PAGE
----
Eliminating Redundant Chest Radiology
It is common for patients in the ICU, particularly those who are mechanically ventilated, to have daily routine chest radiographs in an attempt to find relevant abnormalities that would otherwise remain undetected.
A large study by Graat and colleagues evaluated the clinical value of 2,457 routine CXRs in a combined surgical and medical ICU and found that only 5.8% of routine CXRs showed new or unexpected findings, 2.2% of which warranted a change in therapy (Graat et al. 2006). Synonymous results were recorded for both medical and surgical patients.
A randomised control study of medical ICU (MICU) patients by Krivopal and his team divided MICU patients into those who received routine CXRs and those who only received non-routine (clinically indicated) CXRs. They came across a greater percentage of radiographs with significant findings, requiring intervention, in the non-routine group (26.5%) than in the routine group (13.3%) (Krivopal et al. 2003). Significant interventions included diuresis, antibiotic administration or an invasive procedure. The non-routine group also received significantly less radiographs per person than the routine group: 4.4 versus 6.8. There was no significant difference in outcome between the groups with regard to length of intubation, ICU stay, hospital stay or mortality.
More recently, Oba and Zaza (2010) conducted a meta-analysis, for which they selected eight studies that compared on-demand approaches with daily routine strategies, including a total of 7,078 patients. No difference in ICU mortality, ICU length of stay and duration of mechanical ventilation was found between the two groups. The meta-analysis highly suggests abandoning routine CXRs.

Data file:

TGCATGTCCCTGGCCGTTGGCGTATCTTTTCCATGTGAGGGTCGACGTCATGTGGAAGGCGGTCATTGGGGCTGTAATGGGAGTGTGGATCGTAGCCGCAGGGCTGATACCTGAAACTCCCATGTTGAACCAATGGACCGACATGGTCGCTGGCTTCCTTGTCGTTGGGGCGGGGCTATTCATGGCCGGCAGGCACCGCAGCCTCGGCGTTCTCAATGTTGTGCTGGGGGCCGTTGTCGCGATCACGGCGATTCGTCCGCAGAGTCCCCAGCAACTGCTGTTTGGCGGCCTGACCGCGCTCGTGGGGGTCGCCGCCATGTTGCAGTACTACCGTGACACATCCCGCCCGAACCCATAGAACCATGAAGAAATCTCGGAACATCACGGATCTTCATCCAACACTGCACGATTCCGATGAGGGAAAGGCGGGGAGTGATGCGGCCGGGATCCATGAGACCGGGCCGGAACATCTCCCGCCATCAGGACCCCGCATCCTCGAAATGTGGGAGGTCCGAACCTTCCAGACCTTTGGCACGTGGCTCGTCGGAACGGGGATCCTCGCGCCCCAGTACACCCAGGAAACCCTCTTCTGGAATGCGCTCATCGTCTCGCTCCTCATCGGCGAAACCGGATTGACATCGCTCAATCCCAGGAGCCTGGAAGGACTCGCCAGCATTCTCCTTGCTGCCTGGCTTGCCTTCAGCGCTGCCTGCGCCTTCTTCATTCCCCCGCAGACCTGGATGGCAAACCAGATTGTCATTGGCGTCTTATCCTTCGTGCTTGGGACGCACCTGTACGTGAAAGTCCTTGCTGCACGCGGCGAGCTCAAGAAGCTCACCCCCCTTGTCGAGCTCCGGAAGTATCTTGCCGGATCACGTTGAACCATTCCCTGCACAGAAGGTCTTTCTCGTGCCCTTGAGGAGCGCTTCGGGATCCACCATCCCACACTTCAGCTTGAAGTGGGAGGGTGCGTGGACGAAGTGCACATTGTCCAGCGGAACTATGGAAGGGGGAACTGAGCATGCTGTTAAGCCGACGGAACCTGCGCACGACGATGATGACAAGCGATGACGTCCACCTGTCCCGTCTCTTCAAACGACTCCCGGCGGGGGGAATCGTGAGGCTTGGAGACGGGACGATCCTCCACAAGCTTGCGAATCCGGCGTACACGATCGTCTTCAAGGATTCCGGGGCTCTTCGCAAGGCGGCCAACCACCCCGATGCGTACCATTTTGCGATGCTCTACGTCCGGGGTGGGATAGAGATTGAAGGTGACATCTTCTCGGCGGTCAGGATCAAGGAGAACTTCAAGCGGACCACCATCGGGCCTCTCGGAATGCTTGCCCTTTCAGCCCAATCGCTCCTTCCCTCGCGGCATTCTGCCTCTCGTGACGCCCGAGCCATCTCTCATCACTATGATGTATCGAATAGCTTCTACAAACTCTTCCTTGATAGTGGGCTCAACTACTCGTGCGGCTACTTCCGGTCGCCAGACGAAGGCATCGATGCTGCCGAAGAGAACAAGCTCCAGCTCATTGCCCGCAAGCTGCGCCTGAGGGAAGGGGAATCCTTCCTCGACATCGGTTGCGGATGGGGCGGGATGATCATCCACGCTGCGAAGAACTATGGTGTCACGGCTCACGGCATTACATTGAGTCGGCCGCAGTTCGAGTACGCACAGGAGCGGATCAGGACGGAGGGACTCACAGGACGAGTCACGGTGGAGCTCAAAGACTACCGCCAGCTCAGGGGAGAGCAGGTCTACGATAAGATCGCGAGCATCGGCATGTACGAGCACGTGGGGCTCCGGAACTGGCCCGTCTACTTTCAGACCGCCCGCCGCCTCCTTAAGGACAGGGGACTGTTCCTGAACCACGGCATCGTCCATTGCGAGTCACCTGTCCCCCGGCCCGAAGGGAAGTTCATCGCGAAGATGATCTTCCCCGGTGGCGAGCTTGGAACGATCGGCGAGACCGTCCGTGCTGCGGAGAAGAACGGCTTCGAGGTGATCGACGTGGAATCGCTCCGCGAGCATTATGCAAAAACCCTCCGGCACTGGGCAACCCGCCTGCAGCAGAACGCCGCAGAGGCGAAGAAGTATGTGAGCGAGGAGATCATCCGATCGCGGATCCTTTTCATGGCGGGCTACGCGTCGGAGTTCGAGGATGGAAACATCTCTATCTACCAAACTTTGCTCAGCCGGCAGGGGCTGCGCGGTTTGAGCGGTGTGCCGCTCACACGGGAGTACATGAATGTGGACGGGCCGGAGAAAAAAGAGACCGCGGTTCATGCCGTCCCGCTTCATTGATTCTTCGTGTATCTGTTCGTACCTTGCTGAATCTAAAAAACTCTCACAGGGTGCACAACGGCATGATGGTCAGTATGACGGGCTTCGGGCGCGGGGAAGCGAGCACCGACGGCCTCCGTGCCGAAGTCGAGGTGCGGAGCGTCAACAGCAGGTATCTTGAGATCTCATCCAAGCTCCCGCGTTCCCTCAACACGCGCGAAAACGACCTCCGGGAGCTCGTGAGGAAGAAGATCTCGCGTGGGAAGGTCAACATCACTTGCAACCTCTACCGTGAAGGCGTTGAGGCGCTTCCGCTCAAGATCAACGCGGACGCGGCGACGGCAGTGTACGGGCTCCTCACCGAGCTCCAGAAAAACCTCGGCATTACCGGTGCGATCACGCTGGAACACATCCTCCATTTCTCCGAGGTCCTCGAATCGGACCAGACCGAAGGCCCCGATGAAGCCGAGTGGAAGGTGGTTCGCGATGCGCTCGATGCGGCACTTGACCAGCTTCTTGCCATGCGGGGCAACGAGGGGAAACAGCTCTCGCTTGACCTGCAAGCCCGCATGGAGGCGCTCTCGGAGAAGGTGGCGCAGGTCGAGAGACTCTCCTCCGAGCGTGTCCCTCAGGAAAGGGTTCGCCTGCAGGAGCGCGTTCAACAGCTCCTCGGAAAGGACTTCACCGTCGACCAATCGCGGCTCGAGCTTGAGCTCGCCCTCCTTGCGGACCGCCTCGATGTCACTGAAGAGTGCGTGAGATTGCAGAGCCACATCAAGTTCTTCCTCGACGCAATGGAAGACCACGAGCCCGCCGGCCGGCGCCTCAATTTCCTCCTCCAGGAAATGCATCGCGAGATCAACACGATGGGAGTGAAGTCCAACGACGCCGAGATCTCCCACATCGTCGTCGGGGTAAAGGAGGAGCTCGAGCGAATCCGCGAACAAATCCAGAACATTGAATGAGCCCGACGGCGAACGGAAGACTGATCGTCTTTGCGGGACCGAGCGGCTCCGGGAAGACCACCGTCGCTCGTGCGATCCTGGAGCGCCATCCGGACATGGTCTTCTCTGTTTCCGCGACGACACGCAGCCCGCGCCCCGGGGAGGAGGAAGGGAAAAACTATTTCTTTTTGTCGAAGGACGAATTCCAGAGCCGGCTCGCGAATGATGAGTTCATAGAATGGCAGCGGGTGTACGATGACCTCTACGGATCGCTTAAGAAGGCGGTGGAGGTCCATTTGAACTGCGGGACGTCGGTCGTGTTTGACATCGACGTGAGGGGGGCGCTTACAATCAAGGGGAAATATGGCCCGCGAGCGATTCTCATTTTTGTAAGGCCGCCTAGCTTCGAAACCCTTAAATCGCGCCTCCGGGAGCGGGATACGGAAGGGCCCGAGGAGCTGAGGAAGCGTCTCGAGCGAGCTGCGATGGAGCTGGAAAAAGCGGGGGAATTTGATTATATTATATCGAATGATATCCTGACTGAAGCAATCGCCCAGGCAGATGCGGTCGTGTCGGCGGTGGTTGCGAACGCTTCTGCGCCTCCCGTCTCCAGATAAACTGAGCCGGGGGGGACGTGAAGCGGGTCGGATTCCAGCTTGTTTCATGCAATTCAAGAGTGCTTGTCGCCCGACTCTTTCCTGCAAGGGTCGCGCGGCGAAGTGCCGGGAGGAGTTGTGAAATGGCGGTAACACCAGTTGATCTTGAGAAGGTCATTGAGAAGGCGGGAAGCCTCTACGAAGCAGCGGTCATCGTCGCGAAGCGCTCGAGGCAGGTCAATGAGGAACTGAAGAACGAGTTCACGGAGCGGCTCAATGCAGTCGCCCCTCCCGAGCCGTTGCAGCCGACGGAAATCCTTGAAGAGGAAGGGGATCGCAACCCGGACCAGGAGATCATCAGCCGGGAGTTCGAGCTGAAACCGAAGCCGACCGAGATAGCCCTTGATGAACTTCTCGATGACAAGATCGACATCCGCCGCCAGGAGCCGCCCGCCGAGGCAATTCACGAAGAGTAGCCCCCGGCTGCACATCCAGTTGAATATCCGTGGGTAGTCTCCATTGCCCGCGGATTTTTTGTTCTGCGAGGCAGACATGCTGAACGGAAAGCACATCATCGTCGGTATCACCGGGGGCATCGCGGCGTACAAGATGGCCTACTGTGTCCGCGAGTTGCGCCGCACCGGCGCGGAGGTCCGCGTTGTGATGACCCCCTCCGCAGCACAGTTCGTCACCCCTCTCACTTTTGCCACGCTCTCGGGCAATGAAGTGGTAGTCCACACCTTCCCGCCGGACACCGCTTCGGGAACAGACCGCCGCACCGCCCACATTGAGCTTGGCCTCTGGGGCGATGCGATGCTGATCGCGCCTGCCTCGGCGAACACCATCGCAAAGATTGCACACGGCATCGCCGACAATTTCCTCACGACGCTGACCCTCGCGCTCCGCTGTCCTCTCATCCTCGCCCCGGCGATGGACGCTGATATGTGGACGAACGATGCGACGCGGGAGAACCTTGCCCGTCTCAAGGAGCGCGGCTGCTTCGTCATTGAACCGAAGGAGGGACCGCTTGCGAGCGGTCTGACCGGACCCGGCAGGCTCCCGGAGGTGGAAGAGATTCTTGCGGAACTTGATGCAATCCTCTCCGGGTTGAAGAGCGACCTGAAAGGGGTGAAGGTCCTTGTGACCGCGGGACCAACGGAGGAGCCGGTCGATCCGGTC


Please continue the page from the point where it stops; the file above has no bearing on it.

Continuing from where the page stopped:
A review from Ioos and colleagues (2011) supports the approach for decreasing the number of CXRs ordered in the ICU, and addresses the use of alternative techniques like ultrasonography and capnography in:
1. Ensuring the correct position of enteral feeding tubes when combined with epigastric auscultation;
2. Diagnosing and monitoring pneumothoraces; and
3. Post-procedural techniques after central venous catheter insertions.
Based on our review of the best currently available evidence, and on the latest recommendations following the consensus opinion of the American College of Radiology expert panel, which was revised in 2006, we can summarise the acceptable indications for ordering CXRs in the ICU.
Previous studies advocating daily routine chest radiography in ICUs were all observational without providing a comparison. The efficacy of daily routine chest radiography was probably overestimated in these because of inadequate study design. To help in designing future studies, it is worth mentioning that clear identification of patient population, enrollment criteria, and various definitions of efficacy (unexpected findings, new findings and findings that lead to treatment change) are needed.
The CXR should never replace clinical evaluation of the patient but should be prescribed on the basis of clinical suspicion. As a consequence, the organisation of the ICU might have to be modified to allow the implementation of such a strategy for prescription and the reduction of the number of CXRs ordered.
More studies are needed to help in defining a guideline for selecting the most efficient and appropriate CXR strategy. The author of this article agrees with the suggestion from Hejblum et al. (2008) that bedside CXRs in adult ICUs be categorised into four groups (Figure 2). This classification system could help in future studies to identify specific ICU situations in which unnecessary CXRs can be reduced.